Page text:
The biotech recently announced plans to repurchase $1 billion worth of shares through a Dutch auction. As part of the auction, investors are given the option to sell their shares back to the company at a price between $11.25 and $13.00, specified by the shareholder. Elan would then buy back shares at the lowest price that allows it to purchase shares worth $1 billion in aggregate.
Royalty Pharma has tied its offer to the price Elan ends up paying at the Dutch offering. It'll pay the same amount as shareholders were given if the offer is for $11.25 or $11.50. If shareholders demand $11.75 or $12, Royalty Pharma is willing to pay $12 per share for the remaining share of Elan. If shareholders demand more than $12, Royalty Pharma is willing to pay only $11 per share, presumably because it believes at that level Elan is overpaying to buy back its shares.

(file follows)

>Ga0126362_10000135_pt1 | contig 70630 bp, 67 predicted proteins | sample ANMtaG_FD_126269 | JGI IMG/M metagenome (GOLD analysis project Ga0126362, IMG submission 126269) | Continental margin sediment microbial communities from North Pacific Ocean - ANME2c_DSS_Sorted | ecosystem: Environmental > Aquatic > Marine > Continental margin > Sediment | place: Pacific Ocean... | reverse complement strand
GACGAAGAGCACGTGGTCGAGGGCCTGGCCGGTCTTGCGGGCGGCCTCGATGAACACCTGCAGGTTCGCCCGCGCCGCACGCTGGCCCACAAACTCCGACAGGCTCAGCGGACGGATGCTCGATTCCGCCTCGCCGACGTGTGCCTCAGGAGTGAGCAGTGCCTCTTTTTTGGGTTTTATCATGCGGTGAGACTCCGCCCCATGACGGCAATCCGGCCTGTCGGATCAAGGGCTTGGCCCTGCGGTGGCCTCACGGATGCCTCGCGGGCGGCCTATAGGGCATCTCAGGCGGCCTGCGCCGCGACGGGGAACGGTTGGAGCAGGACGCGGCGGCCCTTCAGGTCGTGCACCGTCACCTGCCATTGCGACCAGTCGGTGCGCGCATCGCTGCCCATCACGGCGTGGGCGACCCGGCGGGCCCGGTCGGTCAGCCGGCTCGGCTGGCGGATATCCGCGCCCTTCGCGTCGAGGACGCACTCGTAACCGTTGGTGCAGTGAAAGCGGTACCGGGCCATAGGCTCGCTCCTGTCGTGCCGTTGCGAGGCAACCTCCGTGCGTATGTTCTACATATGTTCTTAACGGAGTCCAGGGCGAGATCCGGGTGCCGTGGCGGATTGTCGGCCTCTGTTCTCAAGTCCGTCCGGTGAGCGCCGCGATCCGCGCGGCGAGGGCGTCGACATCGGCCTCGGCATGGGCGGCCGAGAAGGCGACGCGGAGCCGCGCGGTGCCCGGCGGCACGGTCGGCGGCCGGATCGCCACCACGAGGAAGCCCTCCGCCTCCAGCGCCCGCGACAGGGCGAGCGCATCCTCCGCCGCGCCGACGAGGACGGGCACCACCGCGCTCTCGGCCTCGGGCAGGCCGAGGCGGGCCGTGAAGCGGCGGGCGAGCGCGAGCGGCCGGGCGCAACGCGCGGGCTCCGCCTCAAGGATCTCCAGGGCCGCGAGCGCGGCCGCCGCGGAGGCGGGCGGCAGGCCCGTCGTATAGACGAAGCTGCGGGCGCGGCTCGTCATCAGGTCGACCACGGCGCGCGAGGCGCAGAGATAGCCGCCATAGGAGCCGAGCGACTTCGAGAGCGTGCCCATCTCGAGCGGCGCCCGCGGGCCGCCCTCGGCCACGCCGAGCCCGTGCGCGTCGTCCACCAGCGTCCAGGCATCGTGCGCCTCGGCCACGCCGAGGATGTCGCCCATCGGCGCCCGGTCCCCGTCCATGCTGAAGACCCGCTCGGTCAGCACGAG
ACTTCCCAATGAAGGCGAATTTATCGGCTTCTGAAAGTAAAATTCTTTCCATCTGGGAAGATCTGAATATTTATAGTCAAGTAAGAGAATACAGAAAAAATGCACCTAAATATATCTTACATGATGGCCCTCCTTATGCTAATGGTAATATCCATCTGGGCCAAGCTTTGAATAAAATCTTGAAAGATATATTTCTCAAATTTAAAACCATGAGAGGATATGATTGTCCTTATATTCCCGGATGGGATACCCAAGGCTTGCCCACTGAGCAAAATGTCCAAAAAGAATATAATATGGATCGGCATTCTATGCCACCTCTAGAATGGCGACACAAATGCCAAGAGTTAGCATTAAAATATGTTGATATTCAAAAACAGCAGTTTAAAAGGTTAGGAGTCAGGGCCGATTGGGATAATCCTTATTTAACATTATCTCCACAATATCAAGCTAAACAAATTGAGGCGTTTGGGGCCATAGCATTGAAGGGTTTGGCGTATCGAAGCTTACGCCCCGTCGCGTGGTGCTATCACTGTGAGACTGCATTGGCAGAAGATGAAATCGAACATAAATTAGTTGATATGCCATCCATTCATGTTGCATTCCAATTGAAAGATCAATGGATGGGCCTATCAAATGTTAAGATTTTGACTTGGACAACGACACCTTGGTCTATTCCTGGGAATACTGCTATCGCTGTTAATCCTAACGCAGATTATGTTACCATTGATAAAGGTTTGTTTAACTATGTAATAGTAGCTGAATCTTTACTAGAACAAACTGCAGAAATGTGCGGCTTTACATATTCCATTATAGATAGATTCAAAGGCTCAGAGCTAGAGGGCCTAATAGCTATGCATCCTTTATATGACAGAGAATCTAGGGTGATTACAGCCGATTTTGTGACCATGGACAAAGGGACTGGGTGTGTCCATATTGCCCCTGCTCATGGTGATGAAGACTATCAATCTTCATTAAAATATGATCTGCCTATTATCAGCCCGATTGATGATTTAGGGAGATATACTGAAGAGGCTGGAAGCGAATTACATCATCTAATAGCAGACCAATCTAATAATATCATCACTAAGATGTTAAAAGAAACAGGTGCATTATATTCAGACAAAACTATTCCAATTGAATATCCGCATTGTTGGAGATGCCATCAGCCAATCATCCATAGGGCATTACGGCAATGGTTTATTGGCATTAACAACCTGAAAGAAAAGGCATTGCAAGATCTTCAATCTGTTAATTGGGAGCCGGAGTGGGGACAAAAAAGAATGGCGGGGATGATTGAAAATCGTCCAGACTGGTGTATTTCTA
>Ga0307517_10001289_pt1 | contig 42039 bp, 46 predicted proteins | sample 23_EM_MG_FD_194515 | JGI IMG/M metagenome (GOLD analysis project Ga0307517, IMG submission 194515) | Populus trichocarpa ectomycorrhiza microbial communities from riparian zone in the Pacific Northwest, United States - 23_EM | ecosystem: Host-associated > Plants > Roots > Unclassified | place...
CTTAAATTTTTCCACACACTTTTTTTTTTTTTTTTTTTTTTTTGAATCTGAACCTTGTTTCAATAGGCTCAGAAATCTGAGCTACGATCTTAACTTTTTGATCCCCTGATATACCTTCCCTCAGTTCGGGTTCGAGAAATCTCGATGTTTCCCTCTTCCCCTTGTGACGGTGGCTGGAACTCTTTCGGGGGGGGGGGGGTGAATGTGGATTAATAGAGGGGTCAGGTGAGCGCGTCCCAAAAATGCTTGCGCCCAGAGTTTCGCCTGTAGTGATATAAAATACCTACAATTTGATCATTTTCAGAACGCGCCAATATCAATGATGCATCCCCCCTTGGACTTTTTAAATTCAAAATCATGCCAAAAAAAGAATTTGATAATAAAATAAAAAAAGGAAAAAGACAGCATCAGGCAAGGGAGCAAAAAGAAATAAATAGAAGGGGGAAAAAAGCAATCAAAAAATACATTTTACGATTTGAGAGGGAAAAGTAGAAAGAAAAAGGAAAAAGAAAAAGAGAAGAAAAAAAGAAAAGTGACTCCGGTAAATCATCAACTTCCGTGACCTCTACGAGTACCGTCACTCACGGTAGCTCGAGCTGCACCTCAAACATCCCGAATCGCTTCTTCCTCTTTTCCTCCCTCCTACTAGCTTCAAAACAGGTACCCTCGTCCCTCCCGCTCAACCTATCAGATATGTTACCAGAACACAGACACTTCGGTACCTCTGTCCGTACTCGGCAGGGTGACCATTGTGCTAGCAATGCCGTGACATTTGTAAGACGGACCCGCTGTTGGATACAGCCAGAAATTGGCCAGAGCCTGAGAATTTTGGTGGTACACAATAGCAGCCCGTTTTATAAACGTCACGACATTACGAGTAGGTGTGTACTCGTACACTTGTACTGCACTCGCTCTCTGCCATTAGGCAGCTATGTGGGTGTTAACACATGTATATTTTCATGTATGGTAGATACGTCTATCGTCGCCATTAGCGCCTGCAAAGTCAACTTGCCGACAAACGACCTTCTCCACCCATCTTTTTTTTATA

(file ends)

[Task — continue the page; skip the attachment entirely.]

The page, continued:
Royalty Pharma also put a $1-per-share clause in the offer because it doesn't know exactly how much net cash Elan has. If the deal goes through, Elan can confirm that its balance sheet meets the requirements or Royalty Pharma will reduce the offer by $1 per share and pay all or some of that $1 through a net cash right, once it takes control.
Elan acknowledged Royalty Pharma's press release and said it would consider the offer but didn't hint at whether the increase was good enough.